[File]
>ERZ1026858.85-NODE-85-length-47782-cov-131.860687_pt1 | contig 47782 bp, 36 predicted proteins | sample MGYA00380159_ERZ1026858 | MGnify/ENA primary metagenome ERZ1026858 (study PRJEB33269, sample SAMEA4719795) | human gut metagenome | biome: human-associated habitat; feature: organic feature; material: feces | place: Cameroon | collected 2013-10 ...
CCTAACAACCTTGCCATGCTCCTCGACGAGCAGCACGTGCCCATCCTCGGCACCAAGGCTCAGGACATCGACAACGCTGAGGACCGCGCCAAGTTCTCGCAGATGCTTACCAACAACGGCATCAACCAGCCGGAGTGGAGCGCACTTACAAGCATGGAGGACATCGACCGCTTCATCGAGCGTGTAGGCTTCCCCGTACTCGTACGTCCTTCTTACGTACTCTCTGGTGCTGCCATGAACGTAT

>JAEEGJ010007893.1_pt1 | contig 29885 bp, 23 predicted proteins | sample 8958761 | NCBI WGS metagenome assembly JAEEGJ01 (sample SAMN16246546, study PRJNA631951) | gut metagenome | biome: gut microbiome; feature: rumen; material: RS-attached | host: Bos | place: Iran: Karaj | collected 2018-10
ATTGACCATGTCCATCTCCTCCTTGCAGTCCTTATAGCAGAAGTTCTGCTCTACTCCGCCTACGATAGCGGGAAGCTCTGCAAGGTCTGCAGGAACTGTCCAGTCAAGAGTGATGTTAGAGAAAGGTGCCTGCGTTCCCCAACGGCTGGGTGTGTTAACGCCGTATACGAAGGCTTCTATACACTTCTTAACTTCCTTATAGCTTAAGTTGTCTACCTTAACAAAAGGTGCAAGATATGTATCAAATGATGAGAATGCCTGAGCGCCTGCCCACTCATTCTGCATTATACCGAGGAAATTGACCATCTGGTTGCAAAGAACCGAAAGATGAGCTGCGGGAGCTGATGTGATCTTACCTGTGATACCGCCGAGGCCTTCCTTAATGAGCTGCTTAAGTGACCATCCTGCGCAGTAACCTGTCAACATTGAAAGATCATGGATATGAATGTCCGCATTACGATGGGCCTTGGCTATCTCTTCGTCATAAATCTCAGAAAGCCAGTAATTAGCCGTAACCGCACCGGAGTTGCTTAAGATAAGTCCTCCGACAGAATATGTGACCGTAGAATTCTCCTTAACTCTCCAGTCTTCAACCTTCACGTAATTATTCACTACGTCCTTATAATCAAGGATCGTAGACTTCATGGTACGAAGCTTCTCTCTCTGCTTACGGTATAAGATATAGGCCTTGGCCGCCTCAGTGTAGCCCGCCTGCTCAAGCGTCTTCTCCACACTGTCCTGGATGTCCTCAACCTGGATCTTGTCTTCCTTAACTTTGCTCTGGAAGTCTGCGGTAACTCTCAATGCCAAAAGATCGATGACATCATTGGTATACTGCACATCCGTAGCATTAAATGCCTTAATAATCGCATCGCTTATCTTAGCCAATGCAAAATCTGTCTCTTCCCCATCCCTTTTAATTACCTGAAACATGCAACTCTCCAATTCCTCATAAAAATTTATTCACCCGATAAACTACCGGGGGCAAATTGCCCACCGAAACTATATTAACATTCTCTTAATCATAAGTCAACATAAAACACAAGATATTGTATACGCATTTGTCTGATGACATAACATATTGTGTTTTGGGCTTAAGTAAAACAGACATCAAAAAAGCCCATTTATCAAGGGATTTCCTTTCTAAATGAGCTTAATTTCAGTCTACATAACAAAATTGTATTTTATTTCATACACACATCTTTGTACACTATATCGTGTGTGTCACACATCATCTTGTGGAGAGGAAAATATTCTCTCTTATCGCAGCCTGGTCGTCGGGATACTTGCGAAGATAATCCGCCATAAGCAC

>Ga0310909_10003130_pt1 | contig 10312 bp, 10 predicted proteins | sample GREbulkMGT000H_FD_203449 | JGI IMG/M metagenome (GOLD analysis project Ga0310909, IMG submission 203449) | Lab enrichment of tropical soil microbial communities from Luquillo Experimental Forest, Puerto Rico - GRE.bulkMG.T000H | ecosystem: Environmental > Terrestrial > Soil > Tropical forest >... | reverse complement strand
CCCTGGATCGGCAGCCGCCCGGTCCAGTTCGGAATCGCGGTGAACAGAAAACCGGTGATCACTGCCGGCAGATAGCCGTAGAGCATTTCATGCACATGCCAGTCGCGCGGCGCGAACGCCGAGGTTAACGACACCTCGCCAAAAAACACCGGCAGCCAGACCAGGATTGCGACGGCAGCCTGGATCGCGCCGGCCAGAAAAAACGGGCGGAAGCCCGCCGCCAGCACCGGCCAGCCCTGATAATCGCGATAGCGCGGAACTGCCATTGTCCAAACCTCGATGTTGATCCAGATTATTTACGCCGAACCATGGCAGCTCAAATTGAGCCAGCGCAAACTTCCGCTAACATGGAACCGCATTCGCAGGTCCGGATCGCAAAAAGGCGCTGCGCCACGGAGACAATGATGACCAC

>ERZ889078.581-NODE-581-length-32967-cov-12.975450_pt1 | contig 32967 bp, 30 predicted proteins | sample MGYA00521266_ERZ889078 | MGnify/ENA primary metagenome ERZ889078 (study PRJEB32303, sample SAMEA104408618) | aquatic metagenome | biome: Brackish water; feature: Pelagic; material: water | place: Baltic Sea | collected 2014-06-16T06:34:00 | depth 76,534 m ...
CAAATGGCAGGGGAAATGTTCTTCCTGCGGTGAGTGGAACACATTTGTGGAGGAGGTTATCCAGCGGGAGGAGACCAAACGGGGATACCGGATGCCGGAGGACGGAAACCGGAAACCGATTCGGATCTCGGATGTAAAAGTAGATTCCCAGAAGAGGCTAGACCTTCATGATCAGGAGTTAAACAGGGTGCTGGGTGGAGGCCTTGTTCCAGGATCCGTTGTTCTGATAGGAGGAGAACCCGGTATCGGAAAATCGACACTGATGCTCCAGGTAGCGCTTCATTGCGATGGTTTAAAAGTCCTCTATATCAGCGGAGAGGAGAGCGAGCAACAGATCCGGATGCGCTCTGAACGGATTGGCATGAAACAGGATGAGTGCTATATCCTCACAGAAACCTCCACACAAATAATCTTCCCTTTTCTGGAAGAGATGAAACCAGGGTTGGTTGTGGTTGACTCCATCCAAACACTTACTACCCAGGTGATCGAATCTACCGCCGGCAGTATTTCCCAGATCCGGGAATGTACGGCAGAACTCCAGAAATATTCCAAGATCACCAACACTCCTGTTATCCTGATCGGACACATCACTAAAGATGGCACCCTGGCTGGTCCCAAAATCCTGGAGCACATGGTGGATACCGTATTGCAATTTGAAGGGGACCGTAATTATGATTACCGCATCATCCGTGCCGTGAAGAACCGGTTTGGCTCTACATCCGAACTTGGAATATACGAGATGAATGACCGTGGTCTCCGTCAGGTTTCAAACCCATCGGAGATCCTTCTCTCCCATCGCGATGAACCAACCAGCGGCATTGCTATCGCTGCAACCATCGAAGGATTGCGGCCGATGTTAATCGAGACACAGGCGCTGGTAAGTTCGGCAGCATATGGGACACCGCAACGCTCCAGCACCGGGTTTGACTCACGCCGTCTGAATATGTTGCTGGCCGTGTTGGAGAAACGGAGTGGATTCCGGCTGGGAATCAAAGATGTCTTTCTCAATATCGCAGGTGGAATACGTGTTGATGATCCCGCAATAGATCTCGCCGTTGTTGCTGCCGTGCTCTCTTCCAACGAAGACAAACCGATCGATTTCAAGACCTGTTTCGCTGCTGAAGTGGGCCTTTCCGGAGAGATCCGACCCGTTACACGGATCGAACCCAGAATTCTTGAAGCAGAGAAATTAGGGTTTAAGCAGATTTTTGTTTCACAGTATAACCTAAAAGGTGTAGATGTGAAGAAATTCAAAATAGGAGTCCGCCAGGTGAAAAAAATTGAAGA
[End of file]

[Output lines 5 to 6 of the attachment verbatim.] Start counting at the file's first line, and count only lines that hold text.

>Ga0310909_10003130_pt1 | contig 10312 bp, 10 predicted proteins | sample GREbulkMGT000H_FD_203449 | JGI IMG/M metagenome (GOLD analysis project Ga0310909, IMG submission 203449) | Lab enrichment of tropical soil microbial communities from Luquillo Experimental Forest, Puerto Rico - GRE.bulkMG.T000H | ecosystem: Environmental > Terrestrial > Soil > Tropical forest >... | reverse complement strand
CCCTGGATCGGCAGCCGCCCGGTCCAGTTCGGAATCGCGGTGAACAGAAAACCGGTGATCACTGCCGGCAGATAGCCGTAGAGCATTTCATGCACATGCCAGTCGCGCGGCGCGAACGCCGAGGTTAACGACACCTCGCCAAAAAACACCGGCAGCCAGACCAGGATTGCGACGGCAGCCTGGATCGCGCCGGCCAGAAAAAACGGGCGGAAGCCCGCCGCCAGCACCGGCCAGCCCTGATAATCGCGATAGCGCGGAACTGCCATTGTCCAAACCTCGATGTTGATCCAGATTATTTACGCCGAACCATGGCAGCTCAAATTGAGCCAGCGCAAACTTCCGCTAACATGGAACCGCATTCGCAGGTCCGGATCGCAAAAAGGCGCTGCGCCACGGAGACAATGATGACCAC